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Nat Hum Behav. 2020 Feb;4(2):201-214. doi: 10.1038/s41562-019-0765-5. Epub 2019 Nov 11.

Dissociating neural learning signals in human sign- and goal-trackers.

Author information

1
Cognitive Sciences, University of Potsdam, Potsdam, Germany. danieljschad@gmail.com.
2
Department of Psychiatry and Psychotherapy, Charité Campus Mitte, Charité-Universitätsmedizin Berlin, Berlin, Germany. danieljschad@gmail.com.
3
Cognitive Sciences, University of Potsdam, Potsdam, Germany.
4
Department of Psychiatry and Psychotherapy, Charité Campus Mitte, Charité-Universitätsmedizin Berlin, Berlin, Germany.
5
Department of Psychiatry and Psychotherapy, Technische Universität Dresden, Dresden, Germany.
6
Department of Economics, Zurich Center for Neuroeconomics, University of Zurich, Zurich, Switzerland.
7
Max Planck Institute for Human Cognitive and Brain Sciences, Leipzig, Germany.
8
Wellcome Trust Centre for Neuroimaging, University College London, London WC1N 3BG, United Kingdom.
9
Centre for Computational Psychiatry and Ageing Research, Max Planck University College London, London, UK.
10
Berlin Institute of Health, Berlin, Germany.
11
Institute of Clinical Psyhology & Psychotherapy, TU-Dresden und Department of Psychiatry, Ludwig-Maximalians-Universität, München, Germany.
12
Department of Addiction Medicine and Psychotherapy, kbo-Isar-Amper-Klinikum, Munich, Germany.
13
Neuroimaging Center, Technische Universität Dresden, Dresden, Germany.
14
Gatsby Computational Neuroscience Unit, University College London, London, UK.
15
Max Planck Institute for Biological Cybernetics, Tübingen, Germany.
16
Center for Addictive Disorders, Hospital of Psychiatry, University of Zürich, Zürich, Switzerland.
17
Translational Neuromodeling Unit, University of Zürich and Swiss Federal Institute of Technology, Zürich, Switzerland.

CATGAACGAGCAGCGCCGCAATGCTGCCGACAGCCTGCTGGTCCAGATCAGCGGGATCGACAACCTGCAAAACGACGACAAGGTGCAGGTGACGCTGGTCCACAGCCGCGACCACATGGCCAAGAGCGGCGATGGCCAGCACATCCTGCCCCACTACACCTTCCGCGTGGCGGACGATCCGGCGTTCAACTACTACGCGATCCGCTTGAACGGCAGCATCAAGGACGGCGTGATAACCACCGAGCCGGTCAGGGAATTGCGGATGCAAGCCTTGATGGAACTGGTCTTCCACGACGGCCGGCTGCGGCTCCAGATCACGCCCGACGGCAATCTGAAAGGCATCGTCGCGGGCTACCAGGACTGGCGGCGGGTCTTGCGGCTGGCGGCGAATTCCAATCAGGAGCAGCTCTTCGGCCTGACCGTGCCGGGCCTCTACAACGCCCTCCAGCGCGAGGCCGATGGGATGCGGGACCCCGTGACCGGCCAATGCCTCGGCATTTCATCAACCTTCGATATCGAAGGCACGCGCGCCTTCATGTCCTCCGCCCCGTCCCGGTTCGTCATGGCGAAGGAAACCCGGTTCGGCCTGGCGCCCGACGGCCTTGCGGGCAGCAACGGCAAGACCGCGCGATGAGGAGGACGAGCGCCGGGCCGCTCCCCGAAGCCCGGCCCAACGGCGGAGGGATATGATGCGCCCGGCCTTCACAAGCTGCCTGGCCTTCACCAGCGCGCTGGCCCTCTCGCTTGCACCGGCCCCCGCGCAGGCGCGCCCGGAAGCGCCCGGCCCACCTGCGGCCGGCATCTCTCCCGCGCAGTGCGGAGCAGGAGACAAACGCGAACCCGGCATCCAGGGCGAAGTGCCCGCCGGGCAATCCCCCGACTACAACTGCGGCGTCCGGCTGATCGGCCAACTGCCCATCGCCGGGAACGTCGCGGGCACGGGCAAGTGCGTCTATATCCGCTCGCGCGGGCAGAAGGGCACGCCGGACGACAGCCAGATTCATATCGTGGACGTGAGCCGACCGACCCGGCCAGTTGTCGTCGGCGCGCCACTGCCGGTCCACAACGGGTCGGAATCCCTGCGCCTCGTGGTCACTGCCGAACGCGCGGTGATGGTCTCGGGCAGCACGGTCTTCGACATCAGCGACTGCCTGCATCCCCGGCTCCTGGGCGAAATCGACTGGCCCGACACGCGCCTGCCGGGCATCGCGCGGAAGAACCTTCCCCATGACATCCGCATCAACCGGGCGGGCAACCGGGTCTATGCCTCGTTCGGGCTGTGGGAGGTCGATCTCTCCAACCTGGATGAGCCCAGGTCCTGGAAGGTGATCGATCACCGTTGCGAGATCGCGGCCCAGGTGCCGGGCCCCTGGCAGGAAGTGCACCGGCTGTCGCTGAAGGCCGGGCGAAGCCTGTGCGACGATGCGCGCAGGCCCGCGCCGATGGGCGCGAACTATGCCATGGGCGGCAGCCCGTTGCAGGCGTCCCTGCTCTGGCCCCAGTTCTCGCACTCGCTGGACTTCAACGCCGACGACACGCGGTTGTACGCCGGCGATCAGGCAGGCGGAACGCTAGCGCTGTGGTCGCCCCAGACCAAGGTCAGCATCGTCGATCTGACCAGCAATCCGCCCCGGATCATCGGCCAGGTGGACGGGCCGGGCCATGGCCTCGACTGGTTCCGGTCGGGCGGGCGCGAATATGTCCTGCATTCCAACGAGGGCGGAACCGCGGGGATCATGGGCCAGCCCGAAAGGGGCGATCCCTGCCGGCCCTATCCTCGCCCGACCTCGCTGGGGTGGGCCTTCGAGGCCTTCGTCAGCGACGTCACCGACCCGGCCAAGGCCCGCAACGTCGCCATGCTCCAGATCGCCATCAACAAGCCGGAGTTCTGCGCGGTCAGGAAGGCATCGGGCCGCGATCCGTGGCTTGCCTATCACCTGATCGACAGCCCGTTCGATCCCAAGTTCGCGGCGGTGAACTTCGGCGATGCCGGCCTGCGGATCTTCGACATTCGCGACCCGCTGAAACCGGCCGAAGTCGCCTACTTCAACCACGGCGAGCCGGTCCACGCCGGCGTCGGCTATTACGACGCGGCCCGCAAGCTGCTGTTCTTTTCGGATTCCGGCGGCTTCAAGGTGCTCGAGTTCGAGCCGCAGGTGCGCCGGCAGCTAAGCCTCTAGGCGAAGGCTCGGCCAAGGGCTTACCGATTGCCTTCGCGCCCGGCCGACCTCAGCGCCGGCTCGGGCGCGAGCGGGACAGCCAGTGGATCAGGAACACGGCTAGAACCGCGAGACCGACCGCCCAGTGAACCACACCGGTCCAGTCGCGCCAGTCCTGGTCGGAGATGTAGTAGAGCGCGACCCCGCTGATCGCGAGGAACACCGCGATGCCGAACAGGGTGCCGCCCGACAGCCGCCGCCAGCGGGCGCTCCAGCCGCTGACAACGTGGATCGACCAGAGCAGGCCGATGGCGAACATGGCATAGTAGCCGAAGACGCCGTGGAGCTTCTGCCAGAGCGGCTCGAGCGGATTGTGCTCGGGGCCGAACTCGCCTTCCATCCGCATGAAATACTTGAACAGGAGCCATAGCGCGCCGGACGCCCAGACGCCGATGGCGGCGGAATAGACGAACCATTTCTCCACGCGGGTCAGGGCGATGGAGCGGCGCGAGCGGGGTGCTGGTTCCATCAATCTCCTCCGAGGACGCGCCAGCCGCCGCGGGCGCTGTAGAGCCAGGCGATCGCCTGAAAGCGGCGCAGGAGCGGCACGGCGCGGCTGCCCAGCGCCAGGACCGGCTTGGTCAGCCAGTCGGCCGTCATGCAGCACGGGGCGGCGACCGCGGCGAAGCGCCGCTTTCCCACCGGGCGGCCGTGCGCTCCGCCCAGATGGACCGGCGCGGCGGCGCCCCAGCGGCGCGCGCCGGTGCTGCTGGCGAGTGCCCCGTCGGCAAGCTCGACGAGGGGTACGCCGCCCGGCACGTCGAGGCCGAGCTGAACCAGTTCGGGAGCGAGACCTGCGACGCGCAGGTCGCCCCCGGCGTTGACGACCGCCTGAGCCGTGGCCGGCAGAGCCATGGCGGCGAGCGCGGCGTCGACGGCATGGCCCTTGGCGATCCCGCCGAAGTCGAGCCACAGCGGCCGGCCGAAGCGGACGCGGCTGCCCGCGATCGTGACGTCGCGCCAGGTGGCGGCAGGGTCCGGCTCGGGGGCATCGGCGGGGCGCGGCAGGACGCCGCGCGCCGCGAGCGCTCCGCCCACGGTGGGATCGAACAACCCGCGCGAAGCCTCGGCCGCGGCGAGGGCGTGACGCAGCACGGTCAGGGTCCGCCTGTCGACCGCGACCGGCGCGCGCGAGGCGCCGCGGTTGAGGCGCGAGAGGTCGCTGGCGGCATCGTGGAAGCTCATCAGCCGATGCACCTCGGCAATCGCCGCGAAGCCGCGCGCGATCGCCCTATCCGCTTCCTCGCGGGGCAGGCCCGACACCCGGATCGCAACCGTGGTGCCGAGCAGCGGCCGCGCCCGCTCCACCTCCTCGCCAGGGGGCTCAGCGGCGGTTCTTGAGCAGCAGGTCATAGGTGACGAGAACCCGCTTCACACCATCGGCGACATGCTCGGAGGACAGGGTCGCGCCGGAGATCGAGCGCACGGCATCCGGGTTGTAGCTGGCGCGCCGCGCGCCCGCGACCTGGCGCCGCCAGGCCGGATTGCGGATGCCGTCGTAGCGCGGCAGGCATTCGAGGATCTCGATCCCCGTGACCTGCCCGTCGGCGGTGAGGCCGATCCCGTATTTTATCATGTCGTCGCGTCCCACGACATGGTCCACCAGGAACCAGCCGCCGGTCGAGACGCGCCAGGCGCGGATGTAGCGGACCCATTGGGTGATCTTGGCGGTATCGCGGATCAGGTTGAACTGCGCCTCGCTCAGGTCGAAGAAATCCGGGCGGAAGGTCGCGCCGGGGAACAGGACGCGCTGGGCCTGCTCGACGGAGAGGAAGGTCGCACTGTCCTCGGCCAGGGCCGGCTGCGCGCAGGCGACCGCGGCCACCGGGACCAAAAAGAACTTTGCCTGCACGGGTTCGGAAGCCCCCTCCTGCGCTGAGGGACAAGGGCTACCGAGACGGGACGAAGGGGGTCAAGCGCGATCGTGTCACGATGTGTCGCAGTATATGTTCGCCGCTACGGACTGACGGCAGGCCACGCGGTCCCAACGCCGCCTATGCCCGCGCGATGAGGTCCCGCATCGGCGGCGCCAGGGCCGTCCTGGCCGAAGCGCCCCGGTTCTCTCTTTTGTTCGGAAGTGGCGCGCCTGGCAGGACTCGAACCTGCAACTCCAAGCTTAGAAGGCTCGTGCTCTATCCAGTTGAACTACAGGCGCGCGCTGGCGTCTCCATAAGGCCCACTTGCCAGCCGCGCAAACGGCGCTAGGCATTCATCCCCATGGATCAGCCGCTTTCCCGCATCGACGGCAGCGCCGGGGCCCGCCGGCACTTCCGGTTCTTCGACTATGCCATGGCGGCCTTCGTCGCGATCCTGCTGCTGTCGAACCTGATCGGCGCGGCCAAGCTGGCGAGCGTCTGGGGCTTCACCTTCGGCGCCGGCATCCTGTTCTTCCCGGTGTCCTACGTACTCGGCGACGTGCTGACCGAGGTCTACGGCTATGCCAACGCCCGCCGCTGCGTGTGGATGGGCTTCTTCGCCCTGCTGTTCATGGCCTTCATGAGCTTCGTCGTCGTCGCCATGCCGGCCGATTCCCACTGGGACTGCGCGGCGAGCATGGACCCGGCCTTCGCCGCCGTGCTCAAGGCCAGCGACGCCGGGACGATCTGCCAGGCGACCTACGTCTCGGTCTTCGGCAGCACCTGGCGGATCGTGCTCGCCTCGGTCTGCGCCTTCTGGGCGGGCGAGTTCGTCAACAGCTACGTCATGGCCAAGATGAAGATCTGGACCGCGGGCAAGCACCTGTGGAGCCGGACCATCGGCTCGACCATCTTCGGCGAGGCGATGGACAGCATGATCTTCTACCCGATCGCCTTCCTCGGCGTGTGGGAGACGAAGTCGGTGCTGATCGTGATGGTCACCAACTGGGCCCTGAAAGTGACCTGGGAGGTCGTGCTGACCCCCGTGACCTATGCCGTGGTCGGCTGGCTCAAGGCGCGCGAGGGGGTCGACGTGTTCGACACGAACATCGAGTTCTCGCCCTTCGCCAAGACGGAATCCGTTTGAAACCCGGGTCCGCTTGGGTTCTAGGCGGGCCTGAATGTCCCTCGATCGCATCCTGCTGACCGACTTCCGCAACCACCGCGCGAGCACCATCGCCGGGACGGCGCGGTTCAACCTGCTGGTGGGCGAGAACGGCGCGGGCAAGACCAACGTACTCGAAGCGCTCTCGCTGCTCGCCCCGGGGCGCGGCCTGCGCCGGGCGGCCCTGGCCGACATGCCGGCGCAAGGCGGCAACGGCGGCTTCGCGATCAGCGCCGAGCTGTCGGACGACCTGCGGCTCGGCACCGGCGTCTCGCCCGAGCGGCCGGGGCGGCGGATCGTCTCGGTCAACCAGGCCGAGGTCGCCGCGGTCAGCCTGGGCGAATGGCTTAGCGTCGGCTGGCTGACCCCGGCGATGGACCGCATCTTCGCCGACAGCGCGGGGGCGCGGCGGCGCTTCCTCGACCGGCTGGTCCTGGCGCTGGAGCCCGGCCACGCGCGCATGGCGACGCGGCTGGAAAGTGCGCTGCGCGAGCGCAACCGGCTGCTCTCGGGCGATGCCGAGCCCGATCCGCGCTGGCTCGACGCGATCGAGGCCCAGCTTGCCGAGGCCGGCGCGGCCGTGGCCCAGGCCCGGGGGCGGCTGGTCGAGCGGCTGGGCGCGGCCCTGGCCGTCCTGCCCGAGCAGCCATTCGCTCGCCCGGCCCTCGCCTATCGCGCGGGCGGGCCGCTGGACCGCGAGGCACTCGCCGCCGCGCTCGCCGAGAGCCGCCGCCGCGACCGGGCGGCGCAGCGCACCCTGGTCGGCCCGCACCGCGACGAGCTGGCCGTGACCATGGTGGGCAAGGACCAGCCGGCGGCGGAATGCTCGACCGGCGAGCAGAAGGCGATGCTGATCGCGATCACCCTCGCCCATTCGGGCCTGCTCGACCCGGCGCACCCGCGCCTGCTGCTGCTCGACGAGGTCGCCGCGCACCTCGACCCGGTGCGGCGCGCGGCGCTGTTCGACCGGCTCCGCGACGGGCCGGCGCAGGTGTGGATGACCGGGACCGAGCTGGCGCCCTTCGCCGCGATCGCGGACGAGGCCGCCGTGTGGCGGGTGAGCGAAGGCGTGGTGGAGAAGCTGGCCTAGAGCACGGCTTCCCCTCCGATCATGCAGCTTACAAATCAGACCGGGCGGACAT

18
Complex Depression Anxiety and Trauma Service, Camden and Islington NHS Foundation Trust, London, UK.

Abstract

Individuals differ in how they learn from experience. In Pavlovian conditioning models, where cues predict reinforcer delivery at a different goal location, some animals-called sign-trackers-come to approach the cue, whereas others, called goal-trackers, approach the goal. In sign-trackers, model-free phasic dopaminergic reward-prediction errors underlie learning, which renders stimuli 'wanted'. Goal-trackers do not rely on dopamine for learning and are thought to use model-based learning. We demonstrate this double dissociation in 129 male humans using eye-tracking, pupillometry and functional magnetic resonance imaging informed by computational models of sign- and goal-tracking. We show that sign-trackers exhibit a neural reward prediction error signal that is not detectable in goal-trackers. Model-free value only guides gaze and pupil dilation in sign-trackers. Goal-trackers instead exhibit a stronger model-based neural state prediction error signal. This model-based construct determines gaze and pupil dilation more in goal-trackers.

PMID:
31712764
DOI:
10.1038/s41562-019-0765-5

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